In Canada, the summer Changing of the Guard ceremony (for Government House but actually conducted on Parliament Hill) began in 1959, when the Queen was in residence at Rideau Hall, with the regular force Canadian Guards. When the Canadian Guards were reduced to nil strength in 1970 the two Guards Militia regiments took up the task, and most of the troops were university or high school students recruited for the summer to build the regiments up to strength. As militiamen though, they were still operational soldiers and underwent the same basic training as others in the Militia, were classified as combat solders and could be so assigned if necessary. Remarks by some Canadians that they were just toy soldiers were both unfair and wrong.
In 1979 it was decided by Ottawa that it was unfair not to allow women to take part in the Changing of the Guard ceremony. But at the time women were not allowed into combat units, so to get around the problem a new unit – the Ceremonial Guard – was created for which the two regiments provided contingents and the uniforms. The ceremonial unit was classified as non-combat and the Changing of the Guard ceremony became something of a sham, as those on parade did not have to undertake Militia combat training.
With the subsequent decision to allow women into combat units this situation was rectified. Members of the Ceremonial Guard today are still recruited for the summer, often from university and high school students as before, but all, men and women, must undergo regular Militia training before they appear on parade. For the balance of the year the two Militia Guards regiments perform periodic ceremonial duties in smaller numbers when required. The Governor General’s Horse Guards in Toronto maintain a ceremonial mounted squadron which performs periodic ceremonial duties, mostly in the Toronto area. The Governor General’s Horse Guards and the Governor General’s Foot Guards also maintain regimental bands that are active throughout the year. In the summer the Band of the Ceremonial Guard is formed as a large unit, recruiting from across the country. The band parades in the uniforms of both the Governor General’s Foot Guards and the Canadian Grenadier Guards. Since 2009 the Pipes and Drums of the band have also carried the pipe banners of the Canadian Guards, honouring the heritage of the suspended regular regiment.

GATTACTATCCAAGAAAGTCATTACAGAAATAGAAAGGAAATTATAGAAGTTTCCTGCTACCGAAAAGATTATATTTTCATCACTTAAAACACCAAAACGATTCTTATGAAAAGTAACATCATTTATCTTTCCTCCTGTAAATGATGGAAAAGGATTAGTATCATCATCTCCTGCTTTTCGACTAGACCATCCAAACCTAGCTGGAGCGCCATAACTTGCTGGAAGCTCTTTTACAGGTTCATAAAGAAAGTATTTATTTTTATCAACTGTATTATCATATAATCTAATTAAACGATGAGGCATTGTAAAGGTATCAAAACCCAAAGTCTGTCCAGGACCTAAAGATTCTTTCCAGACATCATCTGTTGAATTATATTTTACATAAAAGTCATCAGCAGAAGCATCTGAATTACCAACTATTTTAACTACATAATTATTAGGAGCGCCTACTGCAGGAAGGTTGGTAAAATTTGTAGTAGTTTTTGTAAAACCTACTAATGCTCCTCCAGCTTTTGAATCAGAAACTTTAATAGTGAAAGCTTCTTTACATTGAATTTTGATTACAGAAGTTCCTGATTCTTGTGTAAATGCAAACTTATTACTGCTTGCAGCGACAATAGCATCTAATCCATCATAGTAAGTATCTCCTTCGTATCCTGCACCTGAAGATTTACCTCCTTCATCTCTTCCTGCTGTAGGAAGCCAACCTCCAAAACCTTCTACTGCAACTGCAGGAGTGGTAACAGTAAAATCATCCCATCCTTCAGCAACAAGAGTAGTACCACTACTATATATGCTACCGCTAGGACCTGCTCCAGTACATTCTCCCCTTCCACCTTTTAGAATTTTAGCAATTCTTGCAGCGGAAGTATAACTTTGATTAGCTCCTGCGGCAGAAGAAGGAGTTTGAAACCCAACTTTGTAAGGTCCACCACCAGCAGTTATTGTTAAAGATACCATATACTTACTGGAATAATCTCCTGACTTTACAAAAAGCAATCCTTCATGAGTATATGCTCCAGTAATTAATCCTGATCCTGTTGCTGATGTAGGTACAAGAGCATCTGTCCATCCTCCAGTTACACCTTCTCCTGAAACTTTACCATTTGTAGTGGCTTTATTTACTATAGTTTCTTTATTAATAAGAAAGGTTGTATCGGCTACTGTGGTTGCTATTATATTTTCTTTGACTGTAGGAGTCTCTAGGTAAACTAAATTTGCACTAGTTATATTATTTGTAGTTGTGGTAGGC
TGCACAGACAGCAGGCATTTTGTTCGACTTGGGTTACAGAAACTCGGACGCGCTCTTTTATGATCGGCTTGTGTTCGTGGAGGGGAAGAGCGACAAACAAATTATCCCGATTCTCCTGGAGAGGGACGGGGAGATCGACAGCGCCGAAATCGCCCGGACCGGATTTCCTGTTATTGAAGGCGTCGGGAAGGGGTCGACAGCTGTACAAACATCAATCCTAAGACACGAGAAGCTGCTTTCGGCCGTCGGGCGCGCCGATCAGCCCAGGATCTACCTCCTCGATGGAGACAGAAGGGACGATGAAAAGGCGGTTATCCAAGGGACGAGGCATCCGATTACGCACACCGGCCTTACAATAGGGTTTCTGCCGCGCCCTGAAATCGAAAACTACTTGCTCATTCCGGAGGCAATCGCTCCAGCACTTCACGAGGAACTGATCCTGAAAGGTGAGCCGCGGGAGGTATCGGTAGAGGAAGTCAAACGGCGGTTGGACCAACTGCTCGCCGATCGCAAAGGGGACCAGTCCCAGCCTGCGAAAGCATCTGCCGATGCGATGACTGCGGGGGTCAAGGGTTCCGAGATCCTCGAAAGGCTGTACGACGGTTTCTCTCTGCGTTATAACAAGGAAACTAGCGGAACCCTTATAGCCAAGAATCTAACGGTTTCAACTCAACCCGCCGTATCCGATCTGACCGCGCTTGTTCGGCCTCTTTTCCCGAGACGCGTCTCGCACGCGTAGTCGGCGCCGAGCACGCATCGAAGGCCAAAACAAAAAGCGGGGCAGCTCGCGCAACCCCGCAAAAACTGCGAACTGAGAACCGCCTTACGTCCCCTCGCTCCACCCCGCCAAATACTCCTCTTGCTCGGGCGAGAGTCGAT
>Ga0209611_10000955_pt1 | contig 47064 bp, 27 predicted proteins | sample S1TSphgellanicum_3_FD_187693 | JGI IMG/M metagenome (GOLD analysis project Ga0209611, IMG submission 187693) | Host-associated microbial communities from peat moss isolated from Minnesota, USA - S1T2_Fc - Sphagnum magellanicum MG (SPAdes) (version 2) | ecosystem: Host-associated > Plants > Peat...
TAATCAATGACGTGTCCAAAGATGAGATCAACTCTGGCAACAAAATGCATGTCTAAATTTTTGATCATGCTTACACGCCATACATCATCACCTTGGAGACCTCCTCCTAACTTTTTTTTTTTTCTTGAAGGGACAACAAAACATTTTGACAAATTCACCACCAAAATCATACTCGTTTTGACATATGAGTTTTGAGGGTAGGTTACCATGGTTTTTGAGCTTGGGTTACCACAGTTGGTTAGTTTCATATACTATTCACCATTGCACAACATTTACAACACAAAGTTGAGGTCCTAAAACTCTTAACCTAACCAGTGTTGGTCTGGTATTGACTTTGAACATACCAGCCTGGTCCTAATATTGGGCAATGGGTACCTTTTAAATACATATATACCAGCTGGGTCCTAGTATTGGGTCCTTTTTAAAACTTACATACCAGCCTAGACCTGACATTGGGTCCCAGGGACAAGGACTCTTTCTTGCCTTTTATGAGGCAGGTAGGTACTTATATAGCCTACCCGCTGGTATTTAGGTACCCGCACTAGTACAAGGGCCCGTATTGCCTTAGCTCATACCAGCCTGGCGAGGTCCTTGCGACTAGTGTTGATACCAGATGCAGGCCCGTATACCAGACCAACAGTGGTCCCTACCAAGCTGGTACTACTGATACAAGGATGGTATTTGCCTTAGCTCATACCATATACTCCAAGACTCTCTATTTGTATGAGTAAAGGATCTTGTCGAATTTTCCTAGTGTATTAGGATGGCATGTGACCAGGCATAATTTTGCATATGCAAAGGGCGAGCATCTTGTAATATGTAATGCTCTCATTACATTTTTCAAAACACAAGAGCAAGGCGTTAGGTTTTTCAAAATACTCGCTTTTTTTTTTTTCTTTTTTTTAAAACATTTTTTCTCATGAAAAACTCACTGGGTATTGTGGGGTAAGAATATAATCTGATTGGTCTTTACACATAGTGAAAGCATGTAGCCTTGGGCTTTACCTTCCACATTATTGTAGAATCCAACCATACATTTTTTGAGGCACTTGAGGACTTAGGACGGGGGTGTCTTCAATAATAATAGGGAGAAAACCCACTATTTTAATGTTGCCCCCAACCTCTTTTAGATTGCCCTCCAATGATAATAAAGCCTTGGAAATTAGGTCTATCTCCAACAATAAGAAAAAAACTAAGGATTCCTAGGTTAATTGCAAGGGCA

The three Canadian Militia Guards regiments, while not serving overseas as formed units, have provided individuals to supplement the regular army armoured regiments and infantry battalions in many operations, including Afghanistan over the past decade.
In Britain the Guards are noted for providing the guard at Buckingham Palace. The ceremony is so well known it need not be dwelt upon. There are other places where they provide the guard as well. One of these is St James’s Palace (the official home of the Crown). Another is the Queen’s Life Guard at Whitehall, outside of Horse Guards Parade, found by the Household Cavalry. This makes sense if one realises that Whitehall is actually the boundary of the Palace grounds and the arch was originally the entrance to the grounds. The King’s Troop of the Royal Horse Artillery fires salutes at Hyde Park. Then there is the guard at the Tower of London and the Keys ceremony. Finally a guard is mounted at Windsor Castle and the Guards are sometimes found at ceremonies in other parts of the United Kingdom.